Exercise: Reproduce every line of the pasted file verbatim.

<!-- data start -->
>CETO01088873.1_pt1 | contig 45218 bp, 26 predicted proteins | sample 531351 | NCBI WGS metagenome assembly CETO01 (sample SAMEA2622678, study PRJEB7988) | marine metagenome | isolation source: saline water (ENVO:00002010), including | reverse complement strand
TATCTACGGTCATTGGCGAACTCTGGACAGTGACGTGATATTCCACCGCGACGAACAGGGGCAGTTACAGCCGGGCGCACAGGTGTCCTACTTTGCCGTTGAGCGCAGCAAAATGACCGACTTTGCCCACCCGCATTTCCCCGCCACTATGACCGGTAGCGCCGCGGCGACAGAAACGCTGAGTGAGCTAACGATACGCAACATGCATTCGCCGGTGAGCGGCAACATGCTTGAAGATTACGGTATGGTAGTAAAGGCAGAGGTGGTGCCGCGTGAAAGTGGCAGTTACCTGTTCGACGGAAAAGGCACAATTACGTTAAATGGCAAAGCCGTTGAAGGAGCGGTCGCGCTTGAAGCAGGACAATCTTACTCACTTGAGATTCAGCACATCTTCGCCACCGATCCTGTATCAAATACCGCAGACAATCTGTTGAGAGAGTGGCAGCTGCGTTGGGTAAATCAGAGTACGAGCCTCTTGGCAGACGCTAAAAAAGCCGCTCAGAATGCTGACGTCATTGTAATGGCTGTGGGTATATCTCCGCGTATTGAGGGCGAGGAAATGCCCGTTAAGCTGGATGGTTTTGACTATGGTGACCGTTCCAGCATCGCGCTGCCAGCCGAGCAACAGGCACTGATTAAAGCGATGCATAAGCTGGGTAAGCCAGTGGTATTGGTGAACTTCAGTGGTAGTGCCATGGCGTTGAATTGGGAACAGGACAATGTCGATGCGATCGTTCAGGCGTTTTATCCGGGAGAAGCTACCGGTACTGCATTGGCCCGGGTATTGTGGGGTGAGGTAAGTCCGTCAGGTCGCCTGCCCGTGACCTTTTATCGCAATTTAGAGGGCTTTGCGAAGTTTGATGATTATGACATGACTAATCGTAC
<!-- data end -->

>CETO01088873.1_pt1 | contig 45218 bp, 26 predicted proteins | sample 531351 | NCBI WGS metagenome assembly CETO01 (sample SAMEA2622678, study PRJEB7988) | marine metagenome | isolation source: saline water (ENVO:00002010), including | reverse complement strand
TATCTACGGTCATTGGCGAACTCTGGACAGTGACGTGATATTCCACCGCGACGAACAGGGGCAGTTACAGCCGGGCGCACAGGTGTCCTACTTTGCCGTTGAGCGCAGCAAAATGACCGACTTTGCCCACCCGCATTTCCCCGCCACTATGACCGGTAGCGCCGCGGCGACAGAAACGCTGAGTGAGCTAACGATACGCAACATGCATTCGCCGGTGAGCGGCAACATGCTTGAAGATTACGGTATGGTAGTAAAGGCAGAGGTGGTGCCGCGTGAAAGTGGCAGTTACCTGTTCGACGGAAAAGGCACAATTACGTTAAATGGCAAAGCCGTTGAAGGAGCGGTCGCGCTTGAAGCAGGACAATCTTACTCACTTGAGATTCAGCACATCTTCGCCACCGATCCTGTATCAAATACCGCAGACAATCTGTTGAGAGAGTGGCAGCTGCGTTGGGTAAATCAGAGTACGAGCCTCTTGGCAGACGCTAAAAAAGCCGCTCAGAATGCTGACGTCATTGTAATGGCTGTGGGTATATCTCCGCGTATTGAGGGCGAGGAAATGCCCGTTAAGCTGGATGGTTTTGACTATGGTGACCGTTCCAGCATCGCGCTGCCAGCCGAGCAACAGGCACTGATTAAAGCGATGCATAAGCTGGGTAAGCCAGTGGTATTGGTGAACTTCAGTGGTAGTGCCATGGCGTTGAATTGGGAACAGGACAATGTCGATGCGATCGTTCAGGCGTTTTATCCGGGAGAAGCTACCGGTACTGCATTGGCCCGGGTATTGTGGGGTGAGGTAAGTCCGTCAGGTCGCCTGCCCGTGACCTTTTATCGCAATTTAGAGGGCTTTGCGAAGTTTGATGATTATGACATGACTAATCGTAC